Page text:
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Bulletin - Vol 8
International Lighthouse &
Lightship Weekend 2005
Saturday 20 & Sunday 21 August 2005
Wollongong Breakwater Lighthouse & Point Perpendicular Lighthouse, New South Wales
Photograph: Barry Whitelaw
LoA Inc Committee member Ian Clifford hopes to relight both the Wollongong Breakwater Lighthouse and the Point Perpendicular Lighthouses in New South Wales over the weekend.
The Wollongong Breakwater Lighthouse was lit for International Lighthouse Day in 2004, and again in April 2005 to mark Heritage Week. There have been, on average, about two light-ups per year since its first light-up following restoration in 2001.
Ian has almost finalised arrangements and seeking permission from both the Department of Defence and AMSA to turn off the solar light and operate the old light at Point Perpendicular on Saturday night, 20 August. The Point Perpendicular Lighthouse is located within the Jervis Bay Military Reserve on the NSW south coast.
The Department of Defence is preparing to carryout considerable repair and restoration work to the old Point Perpendicular tower. The Department, being aware of the reactivation of the old tower to celebrate its hundredth year in September 1999, approached me to see if this could be done for international lighthouse day on Saturday 20 August 2005.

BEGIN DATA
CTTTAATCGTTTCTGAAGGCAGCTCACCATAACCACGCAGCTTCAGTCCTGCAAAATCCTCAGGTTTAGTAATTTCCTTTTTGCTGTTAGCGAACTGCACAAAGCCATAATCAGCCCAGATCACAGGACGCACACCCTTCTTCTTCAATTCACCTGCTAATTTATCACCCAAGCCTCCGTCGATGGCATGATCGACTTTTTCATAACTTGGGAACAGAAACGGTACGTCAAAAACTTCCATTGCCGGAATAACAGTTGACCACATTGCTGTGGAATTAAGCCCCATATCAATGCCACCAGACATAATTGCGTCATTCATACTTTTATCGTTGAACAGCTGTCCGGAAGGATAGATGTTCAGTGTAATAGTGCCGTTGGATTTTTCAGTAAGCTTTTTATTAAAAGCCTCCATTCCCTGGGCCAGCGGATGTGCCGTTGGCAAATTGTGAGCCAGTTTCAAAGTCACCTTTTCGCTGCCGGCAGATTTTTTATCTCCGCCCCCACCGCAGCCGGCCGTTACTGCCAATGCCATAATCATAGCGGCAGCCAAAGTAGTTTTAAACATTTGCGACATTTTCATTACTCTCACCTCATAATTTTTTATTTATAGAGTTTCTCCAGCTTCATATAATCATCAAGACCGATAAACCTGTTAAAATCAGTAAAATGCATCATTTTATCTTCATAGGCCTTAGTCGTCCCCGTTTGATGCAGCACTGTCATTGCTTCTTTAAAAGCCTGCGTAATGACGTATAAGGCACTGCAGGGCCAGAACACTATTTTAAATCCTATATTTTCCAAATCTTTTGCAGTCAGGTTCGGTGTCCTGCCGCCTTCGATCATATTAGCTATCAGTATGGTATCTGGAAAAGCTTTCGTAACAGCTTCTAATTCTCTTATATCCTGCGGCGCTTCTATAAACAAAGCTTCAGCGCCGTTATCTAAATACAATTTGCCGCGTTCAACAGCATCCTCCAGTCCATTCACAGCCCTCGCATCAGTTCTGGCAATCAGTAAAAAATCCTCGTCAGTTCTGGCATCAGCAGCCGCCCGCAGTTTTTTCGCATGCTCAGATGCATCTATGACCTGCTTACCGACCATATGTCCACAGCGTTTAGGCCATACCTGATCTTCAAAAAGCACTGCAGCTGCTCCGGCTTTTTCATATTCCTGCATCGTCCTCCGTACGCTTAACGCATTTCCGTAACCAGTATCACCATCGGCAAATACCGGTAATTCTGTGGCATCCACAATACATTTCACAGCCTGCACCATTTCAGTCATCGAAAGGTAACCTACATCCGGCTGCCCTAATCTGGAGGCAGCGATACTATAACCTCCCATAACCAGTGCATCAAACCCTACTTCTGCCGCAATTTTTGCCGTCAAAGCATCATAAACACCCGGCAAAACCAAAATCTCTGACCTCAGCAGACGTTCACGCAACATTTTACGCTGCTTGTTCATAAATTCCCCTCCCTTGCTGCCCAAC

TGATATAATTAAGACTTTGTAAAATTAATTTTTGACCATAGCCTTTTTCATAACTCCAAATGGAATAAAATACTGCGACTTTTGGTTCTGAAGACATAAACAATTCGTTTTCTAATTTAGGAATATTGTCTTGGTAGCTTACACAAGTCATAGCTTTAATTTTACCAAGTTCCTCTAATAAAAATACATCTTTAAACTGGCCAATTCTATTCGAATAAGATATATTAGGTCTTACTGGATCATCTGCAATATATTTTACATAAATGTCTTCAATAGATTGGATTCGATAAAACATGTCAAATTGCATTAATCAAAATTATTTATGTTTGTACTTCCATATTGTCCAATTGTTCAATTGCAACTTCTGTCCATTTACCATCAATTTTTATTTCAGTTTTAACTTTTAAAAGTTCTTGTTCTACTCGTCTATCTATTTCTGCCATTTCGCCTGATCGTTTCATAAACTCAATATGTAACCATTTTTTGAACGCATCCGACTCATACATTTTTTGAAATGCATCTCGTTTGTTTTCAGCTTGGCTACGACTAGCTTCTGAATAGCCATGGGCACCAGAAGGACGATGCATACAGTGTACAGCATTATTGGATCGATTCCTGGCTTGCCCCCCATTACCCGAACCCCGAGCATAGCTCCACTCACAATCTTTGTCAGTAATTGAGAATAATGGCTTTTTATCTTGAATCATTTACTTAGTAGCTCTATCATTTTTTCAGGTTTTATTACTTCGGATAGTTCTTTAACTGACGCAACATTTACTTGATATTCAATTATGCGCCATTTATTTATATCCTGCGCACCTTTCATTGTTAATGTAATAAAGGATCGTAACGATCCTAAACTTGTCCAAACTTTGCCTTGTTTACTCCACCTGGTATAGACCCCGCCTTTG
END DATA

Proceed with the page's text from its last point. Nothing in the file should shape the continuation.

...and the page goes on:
An assessment of the old light confirmed that with some minor maintenance it was capable of operating. This work will be completed this week with the hope of receiving final permission from AMSA to operate the light.
Photograph: Ed Kavaliunas
It is hoped that this will generate public interest in the preservation of lighthouses generally and provide a focus within the local community on the Point Perpendicular lighthouse and it's on going preservation.
Replaced by a solar light and decommissioned in December 1993, the old light has only operated once since being decommissioned. The light was lit on the 16 October 1999 in conjunction with the Currarong Seaside Festival to celebrate its hundredth year.
Point Perpendicular was the first of three similar lights constructed using concrete blocks cast on site, greatly reducing construction time and costs. Built to replace the misplaced Cape St George lighthouse which had restricted visibility at sea due to its construction in the wrong location. The two other similar lights are Cape Byron and Norah Head which used the same construction technique and similar design but house very different optics.
With its massive Chance Bros. 920mm focal radius (1st order) 9 panel group 3 catadioptric lens and 1,000 watt Tunstan Halogen lamp producing a blinding 1.2 million candelas it should be visible for 43km.
For the mariners the light will be visible as:
Flashing (3) 20 00 secs.
Short Eclipse 3.20 sec.
Long Eclipse: 13.40 secs.
In contrast the solar light is visible as:
Flashing (1) in 10.00 sec
Flash 0.08 sec
Eclipse 9.92 sec
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